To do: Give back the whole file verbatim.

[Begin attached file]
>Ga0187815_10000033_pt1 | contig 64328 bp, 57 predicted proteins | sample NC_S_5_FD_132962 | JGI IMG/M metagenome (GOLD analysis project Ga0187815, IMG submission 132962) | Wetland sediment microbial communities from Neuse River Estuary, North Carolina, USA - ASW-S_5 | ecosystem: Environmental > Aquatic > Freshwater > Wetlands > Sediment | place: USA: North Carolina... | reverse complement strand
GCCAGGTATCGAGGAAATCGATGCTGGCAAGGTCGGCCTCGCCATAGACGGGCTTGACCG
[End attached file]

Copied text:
>Ga0187815_10000033_pt1 | contig 64328 bp, 57 predicted proteins | sample NC_S_5_FD_132962 | JGI IMG/M metagenome (GOLD analysis project Ga0187815, IMG submission 132962) | Wetland sediment microbial communities from Neuse River Estuary, North Carolina, USA - ASW-S_5 | ecosystem: Environmental > Aquatic > Freshwater > Wetlands > Sediment | place: USA: North Carolina... | reverse complement strand
GCCAGGTATCGAGGAAATCGATGCTGGCAAGGTCGGCCTCGCCATAGACGGGCTTGACCG